This is an excellent bit of programming that wouldn't occur to just anybody; George Enescu's Violin Sonata No. 2/6 of 1899 paired with three mid-twentieth century works by Polish virtuoso Grazyna Bacewicz. Although differing in background, nationality, and timeframe, Enescu and Bacewicz share an interest in the French approach, the young Enescu in the post-romantic style of Franck, colored to some extent with Brahms' slippery chromaticism, and Bacewicz with the neo-classicists of Les Six, though tempered with a more muscular, Bartókian edge. None of these works is unique on recordings, and both Enescu's sonata and Bacewicz' partita are relatively well-known pieces recorded a number of times. What is unique about them is Lydia Mordkovitch interpretation of them, which is electrically dynamic in fast movements and searingly emotional in the slower ones. Admittedly the fast stuff is what takes the cake; Mordkovitch intense, driving reading of the Scherzo Vivo from Bacewicz's Violin Sonata No. 3 is on fire, yet maintains an attractive, folksy quality. Accompanist Ian Fountain plays like his name, with generous sprays of arpeggios in the first movement of the Enescu delivered with a liquid sense of grace and balance; however, at times he does seem to cover the soloist, and it is not clear whether this is the result of a hot-dogging accompanist or his recording level being too hot. In any event, Chandos' Lydia Mordkovich Plays Enescu & Bacewicz is a bracing recital, and whether it is the violinist or the program that attracts one's attention, such interest will be well rewarded.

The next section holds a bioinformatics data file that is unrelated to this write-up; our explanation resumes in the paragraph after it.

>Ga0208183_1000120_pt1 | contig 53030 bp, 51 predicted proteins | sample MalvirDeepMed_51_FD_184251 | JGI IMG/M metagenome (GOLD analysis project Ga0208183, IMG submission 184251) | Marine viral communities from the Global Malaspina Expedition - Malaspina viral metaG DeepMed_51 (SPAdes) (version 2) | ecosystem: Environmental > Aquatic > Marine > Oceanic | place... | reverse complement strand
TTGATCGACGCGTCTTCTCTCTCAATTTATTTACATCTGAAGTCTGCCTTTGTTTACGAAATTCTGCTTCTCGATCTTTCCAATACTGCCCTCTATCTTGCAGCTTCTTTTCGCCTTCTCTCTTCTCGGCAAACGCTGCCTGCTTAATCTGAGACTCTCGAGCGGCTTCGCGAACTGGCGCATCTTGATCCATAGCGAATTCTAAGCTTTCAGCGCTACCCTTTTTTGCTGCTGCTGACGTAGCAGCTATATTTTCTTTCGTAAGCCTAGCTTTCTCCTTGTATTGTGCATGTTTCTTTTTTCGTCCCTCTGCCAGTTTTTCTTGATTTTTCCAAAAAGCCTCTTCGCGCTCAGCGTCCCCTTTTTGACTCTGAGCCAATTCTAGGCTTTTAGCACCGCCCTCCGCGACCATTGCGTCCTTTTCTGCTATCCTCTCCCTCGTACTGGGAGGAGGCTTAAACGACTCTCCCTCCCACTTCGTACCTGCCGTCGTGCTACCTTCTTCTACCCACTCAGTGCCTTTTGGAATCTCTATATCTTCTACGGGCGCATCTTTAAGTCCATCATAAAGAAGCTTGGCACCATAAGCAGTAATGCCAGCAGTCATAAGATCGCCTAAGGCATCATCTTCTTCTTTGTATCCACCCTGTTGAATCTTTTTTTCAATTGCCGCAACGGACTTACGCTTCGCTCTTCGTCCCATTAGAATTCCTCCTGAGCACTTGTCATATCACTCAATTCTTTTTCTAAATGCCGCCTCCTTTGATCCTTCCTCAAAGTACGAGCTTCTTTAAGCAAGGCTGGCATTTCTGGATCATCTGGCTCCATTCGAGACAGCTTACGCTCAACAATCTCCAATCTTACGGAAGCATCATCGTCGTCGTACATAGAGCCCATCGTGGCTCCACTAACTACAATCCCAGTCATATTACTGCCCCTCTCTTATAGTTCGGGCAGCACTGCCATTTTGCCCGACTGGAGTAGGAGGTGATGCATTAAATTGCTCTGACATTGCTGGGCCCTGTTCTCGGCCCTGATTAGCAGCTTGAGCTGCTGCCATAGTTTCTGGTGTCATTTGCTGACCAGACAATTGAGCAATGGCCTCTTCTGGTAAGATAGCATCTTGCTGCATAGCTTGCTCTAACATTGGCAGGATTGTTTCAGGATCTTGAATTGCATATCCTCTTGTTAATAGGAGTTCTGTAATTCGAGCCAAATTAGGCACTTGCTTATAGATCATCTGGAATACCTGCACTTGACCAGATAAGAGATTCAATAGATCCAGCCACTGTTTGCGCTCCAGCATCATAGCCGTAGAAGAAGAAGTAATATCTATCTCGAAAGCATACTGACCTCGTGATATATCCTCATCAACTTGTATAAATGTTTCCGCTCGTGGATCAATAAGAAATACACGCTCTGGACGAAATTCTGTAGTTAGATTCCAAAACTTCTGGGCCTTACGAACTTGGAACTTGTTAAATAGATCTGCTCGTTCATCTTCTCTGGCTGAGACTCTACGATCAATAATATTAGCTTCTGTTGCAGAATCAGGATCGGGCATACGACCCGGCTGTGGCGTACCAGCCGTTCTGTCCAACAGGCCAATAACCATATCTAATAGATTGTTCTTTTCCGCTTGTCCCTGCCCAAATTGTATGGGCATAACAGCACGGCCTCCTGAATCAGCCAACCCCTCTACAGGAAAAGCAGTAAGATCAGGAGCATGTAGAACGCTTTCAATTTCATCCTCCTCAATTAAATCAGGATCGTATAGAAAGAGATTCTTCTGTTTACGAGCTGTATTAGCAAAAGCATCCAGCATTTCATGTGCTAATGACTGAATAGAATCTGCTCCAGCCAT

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AllMusic Review by Uncle Dave Lewis
|Sonata for violin & piano No. 2 in F minor, Op. 6|
|Sonata da camera for violin & piano (Sonata No. 1)|
|Violin Sonata No. 3|
|Partita for violin & piano|